Hydroquinone: Gold standard no more?
Skin lightening and the associated active ingredients, have long been a contentious topic of discussion. The cosmetic process of skin lightening has caused an outcry from advocates that rightfully oppose colorism. However, the whitening compounds have also brought relief to individuals that have had to suffer with medical skin conditions such as melasma, which is typically characterized as dark brown symmetrical patches with irregular borders traditionally on the cheeks and face, or post inflammatory hyperpigmentation, which are dark spots or patches caused by overproduction of melanin after an injury or irritation. Beyond ethical considerations associated with whitening treatments, the active ingredients themselves, particularly hydroquinone, have more recently come under intense scrutiny regarding overall safety.
What is hydroquinone and what was it used for?
Hydroquinone (1,4 dihydroxybenzene) is a hydroxyphenolic chemical that was commonly used as a topical skin lightening agent. Typically used at a concentration of 2% over the counter (OTC) or 4% prescription, it was known as the “gold standard” for treating patients with a variety of skin conditions such as post inflammatory hyperpigmentation, and melasma. However, this all changed after hydroquinone was stripped of its generally regarded as safe and effective (GRASE) ranking in 2020 following the CARES act.
How does hydroquinone work at lightening the skin?
Melanin is the brow-black pigment (Eumelanin) that is produced by melanocytes in the epidermis after exposure to sunlight/ ultraviolet radiation (UVR). While it has been believed that hydroquinone achieves skin lightening by destroying melanocytes, the actual mechanism of hydroquinone involves inhibiting the synthesis of new melanin production. This is done by inhibiting the conversion of L-3,4-dihydroxyphenylalanine (L-DOPA) into melanin. Hydroquinone will block the enzyme tyrosinase, which is responsible for the first step in the melanin production pathway. Because of this mechanism, hydroquinone is only effective short-term and will not cause permanent skin lightening.
What are some of the side effects of using hydroquinone?
The most common side effects of regular hydroquinone use are skin irritation, allergic contact dermatitis, inflammation, and stinging of the skin. In rare instances prolonged use can result in ochronosis, which is the formation of dark spots on the face or area where product was applied. Ochronosis is generally seen in cases where a high percentage of hydroquinone was used for a prolonged period and seems to be seen in individuals with a deeper complexion.
Why was hydroquinone banned in the US?
As stated above, hydroquinone was once readily available over the counter (OTC) at 2% or up to 4% with a prescription. In 2020, under the Coronavirus Aid, Relief, and Economic Security (CARES) Act, hydroquinone was stripped of its GRASE ranking due to the side effects discussed above and was no longer allowed to be legally sold OTC. As it stands, there is only one Food and Drug Administration (FDA) approved prescription topical cream (Tri-Luma) that contains hydroquinone. The caveat being the Tri-Luma is only for short term usage for patients with dark spots associated with moderate to severe melasma of the face.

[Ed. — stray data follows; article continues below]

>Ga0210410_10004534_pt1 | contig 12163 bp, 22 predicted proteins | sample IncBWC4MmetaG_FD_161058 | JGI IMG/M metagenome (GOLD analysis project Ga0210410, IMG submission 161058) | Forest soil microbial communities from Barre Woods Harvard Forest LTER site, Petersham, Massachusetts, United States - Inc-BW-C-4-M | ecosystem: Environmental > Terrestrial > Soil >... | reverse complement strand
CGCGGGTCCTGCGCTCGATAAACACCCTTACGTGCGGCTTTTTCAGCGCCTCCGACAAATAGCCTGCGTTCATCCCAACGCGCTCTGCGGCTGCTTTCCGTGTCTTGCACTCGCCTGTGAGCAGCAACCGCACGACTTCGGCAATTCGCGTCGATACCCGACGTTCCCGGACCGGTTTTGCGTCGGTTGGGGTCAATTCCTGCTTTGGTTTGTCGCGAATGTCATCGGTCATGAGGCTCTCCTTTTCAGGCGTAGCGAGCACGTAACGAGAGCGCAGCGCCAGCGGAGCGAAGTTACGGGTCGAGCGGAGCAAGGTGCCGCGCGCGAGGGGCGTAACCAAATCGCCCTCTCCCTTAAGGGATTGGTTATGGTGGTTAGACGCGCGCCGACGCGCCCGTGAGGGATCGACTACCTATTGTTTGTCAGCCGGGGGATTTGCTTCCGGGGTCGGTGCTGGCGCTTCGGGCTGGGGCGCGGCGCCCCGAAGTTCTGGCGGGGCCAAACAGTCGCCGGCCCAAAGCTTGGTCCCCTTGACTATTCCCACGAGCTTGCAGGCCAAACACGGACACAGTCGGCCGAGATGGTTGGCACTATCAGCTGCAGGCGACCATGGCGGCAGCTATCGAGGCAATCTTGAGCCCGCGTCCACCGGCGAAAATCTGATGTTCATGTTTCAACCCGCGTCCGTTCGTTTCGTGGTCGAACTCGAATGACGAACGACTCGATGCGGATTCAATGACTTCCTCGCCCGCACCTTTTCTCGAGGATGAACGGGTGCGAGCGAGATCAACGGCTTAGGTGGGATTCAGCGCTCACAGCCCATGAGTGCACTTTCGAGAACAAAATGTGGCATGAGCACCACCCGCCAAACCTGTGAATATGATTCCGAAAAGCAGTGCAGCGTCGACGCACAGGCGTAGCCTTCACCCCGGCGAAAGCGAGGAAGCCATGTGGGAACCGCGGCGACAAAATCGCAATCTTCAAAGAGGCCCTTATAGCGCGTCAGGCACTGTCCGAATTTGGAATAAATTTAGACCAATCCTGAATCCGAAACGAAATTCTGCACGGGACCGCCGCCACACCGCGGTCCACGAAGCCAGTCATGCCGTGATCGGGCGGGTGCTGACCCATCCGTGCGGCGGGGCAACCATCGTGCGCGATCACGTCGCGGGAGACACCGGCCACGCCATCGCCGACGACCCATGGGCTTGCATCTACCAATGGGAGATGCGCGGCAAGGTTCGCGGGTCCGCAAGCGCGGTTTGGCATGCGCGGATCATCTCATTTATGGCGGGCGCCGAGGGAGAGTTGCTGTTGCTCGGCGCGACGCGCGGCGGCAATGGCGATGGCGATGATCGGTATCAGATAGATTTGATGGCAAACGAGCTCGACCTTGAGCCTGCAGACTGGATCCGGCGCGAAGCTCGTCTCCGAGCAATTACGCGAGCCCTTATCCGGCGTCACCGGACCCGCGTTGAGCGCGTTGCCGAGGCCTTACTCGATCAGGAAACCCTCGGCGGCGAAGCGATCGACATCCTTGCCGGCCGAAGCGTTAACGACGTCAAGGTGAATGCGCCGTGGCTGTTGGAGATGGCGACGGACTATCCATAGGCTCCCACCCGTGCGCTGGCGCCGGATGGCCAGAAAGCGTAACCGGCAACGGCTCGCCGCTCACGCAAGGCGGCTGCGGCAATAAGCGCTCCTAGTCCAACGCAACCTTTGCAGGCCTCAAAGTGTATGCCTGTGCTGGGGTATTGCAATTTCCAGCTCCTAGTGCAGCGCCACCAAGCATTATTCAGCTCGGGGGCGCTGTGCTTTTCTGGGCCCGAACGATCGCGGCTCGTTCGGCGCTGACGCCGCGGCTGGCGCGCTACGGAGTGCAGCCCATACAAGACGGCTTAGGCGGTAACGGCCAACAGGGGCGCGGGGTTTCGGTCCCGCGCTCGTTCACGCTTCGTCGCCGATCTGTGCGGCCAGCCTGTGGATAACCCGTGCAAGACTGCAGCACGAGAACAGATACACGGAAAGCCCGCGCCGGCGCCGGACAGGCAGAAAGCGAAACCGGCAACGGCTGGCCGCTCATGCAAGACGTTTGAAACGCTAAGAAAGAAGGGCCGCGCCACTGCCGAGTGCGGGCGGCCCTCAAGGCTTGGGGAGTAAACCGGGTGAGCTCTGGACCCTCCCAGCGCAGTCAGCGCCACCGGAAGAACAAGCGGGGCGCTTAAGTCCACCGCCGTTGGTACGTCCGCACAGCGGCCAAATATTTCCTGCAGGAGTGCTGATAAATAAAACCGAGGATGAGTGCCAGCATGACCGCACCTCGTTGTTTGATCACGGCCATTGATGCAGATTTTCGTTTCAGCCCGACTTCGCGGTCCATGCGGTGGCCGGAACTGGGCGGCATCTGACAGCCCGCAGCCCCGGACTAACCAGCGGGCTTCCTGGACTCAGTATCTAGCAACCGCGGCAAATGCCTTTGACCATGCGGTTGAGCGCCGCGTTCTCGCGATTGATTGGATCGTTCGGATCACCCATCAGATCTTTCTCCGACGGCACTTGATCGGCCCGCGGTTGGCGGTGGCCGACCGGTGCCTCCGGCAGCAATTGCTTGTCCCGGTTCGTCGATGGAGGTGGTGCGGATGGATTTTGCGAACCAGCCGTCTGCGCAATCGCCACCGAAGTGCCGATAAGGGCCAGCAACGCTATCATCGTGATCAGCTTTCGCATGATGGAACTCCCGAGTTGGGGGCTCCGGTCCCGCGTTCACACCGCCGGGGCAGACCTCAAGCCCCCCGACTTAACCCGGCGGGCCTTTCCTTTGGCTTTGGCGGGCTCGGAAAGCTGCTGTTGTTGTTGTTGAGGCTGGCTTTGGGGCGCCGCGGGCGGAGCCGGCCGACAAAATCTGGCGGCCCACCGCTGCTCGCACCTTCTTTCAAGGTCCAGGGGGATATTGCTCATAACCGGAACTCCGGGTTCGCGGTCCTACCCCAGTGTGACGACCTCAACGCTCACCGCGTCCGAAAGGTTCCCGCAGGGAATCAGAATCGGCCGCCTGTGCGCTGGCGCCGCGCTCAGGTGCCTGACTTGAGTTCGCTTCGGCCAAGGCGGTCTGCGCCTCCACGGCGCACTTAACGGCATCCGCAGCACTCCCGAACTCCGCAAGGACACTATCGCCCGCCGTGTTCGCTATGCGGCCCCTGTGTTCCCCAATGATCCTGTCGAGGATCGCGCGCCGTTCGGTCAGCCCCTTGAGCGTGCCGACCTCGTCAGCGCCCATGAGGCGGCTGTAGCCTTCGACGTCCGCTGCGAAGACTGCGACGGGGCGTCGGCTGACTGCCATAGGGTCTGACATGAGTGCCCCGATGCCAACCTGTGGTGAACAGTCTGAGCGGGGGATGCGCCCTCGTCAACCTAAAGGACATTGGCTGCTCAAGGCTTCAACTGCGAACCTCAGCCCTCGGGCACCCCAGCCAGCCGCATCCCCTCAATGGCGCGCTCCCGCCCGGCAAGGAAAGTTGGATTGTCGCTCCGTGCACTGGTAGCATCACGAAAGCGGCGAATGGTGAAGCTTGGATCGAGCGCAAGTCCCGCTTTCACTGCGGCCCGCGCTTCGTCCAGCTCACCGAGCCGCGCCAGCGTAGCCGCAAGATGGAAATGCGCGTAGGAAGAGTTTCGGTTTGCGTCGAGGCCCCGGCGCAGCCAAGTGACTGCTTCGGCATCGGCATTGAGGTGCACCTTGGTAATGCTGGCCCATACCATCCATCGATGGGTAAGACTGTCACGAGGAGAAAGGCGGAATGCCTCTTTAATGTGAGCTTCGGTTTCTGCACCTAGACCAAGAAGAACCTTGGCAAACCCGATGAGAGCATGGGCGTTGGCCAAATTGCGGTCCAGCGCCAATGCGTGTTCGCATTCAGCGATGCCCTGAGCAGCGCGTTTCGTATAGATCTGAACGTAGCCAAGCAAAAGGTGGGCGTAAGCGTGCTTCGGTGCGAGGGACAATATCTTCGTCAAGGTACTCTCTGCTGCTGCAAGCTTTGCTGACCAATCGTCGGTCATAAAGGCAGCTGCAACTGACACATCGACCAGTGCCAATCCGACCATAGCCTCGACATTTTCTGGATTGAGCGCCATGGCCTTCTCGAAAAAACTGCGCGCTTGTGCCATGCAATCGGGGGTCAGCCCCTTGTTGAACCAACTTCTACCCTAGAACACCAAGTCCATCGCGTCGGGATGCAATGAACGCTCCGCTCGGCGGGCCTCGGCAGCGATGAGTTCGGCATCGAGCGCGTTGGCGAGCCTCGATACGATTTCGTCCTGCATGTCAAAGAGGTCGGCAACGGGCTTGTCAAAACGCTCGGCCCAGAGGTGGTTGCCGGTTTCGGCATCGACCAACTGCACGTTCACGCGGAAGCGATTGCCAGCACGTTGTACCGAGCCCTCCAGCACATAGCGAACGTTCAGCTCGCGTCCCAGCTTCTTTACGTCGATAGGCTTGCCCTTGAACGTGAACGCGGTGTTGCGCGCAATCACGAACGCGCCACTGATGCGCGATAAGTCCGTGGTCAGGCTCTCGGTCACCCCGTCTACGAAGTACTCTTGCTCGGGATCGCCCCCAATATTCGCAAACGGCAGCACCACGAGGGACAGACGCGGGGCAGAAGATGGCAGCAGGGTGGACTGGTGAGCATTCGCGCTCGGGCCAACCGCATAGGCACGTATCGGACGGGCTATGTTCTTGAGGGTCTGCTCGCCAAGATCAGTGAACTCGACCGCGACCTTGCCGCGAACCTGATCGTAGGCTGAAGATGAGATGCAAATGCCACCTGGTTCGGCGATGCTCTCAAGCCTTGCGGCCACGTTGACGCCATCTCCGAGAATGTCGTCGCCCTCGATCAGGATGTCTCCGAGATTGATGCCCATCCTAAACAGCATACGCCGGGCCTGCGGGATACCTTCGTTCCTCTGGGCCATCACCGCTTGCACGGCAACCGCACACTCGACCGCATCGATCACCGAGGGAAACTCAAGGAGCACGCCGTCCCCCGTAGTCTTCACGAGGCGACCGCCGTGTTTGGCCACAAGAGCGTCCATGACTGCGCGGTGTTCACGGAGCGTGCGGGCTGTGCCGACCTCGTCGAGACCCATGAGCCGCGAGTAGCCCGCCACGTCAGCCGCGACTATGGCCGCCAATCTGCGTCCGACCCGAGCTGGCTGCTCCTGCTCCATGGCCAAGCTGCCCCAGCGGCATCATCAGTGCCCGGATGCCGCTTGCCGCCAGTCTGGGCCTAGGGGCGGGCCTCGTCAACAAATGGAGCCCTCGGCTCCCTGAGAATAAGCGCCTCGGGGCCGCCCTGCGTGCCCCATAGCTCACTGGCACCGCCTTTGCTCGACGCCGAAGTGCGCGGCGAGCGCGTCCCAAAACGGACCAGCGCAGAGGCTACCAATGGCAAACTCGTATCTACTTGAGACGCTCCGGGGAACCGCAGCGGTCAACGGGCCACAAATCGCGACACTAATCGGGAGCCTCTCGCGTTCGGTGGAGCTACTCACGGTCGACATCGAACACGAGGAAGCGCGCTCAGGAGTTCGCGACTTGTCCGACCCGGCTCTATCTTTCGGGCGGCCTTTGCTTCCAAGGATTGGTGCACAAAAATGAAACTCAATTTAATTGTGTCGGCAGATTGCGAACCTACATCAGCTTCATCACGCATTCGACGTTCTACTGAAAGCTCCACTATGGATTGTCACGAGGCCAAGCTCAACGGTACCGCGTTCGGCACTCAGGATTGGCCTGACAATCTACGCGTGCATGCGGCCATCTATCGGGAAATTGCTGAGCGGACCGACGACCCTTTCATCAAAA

The debate of if hydroquinone is carcinogenic.
As it stands, hydroquinone is not known and/or has not been proven to be carcinogenic to humans when applied topically. However, there have been studies that claim hydroquinone is carcinogenic in rats, although this testing of hydroquinone was through oral administration and at relatively high concentrations. Another study found that topical application of hydroquinone caused thinning of the stratum corneum in rats. This thinning of the skin would allow UV rays and other environmental chemicals to penetrate deeper into the skin, which could then in turn increase an individual’s risk to skin cancers.
What does the future look like for Hydroquinone? Are there any alternatives?
With the FDA no longer considering hydroquinone as GRASE, the future for the product seems to be bleak. Currently hydroquinone is not able to be legally sold OTC in the Unites States, and all OTC skin lightening products require an FDA approved new drug application before they can legally begin marketing in the US. As for alternatives to hydroquinone, antioxidants like vitamin C have been widely used for brightening/evening the skin tone with prolonged use, alpha-hydroxy acids and beta-hydroxy acids such as glycolic and salicylic are used as mild chemical exfoliants that help with removing dead skin cells, and lastly, the use of a retinoid will aid in increasing cell turnover which may enhance the benefits of the other products. And as always, we recommend discussing those alternative options, and any other options with a licensed dermatologist to find the best treatment for your skin needs.
Owolabi JO, Fabiyi OS, Adelakin LA, Ekwerike MC. Effects of Skin Lightening Cream Agents – Hydroquinone and Kojic Acid, on the Skin of Adult Female Experimental Rats. Clin Cosmet Investig Dermatol. 2020 Apr 6;13:283-289. doi: 10.2147/CCID.S233185. PMID: 3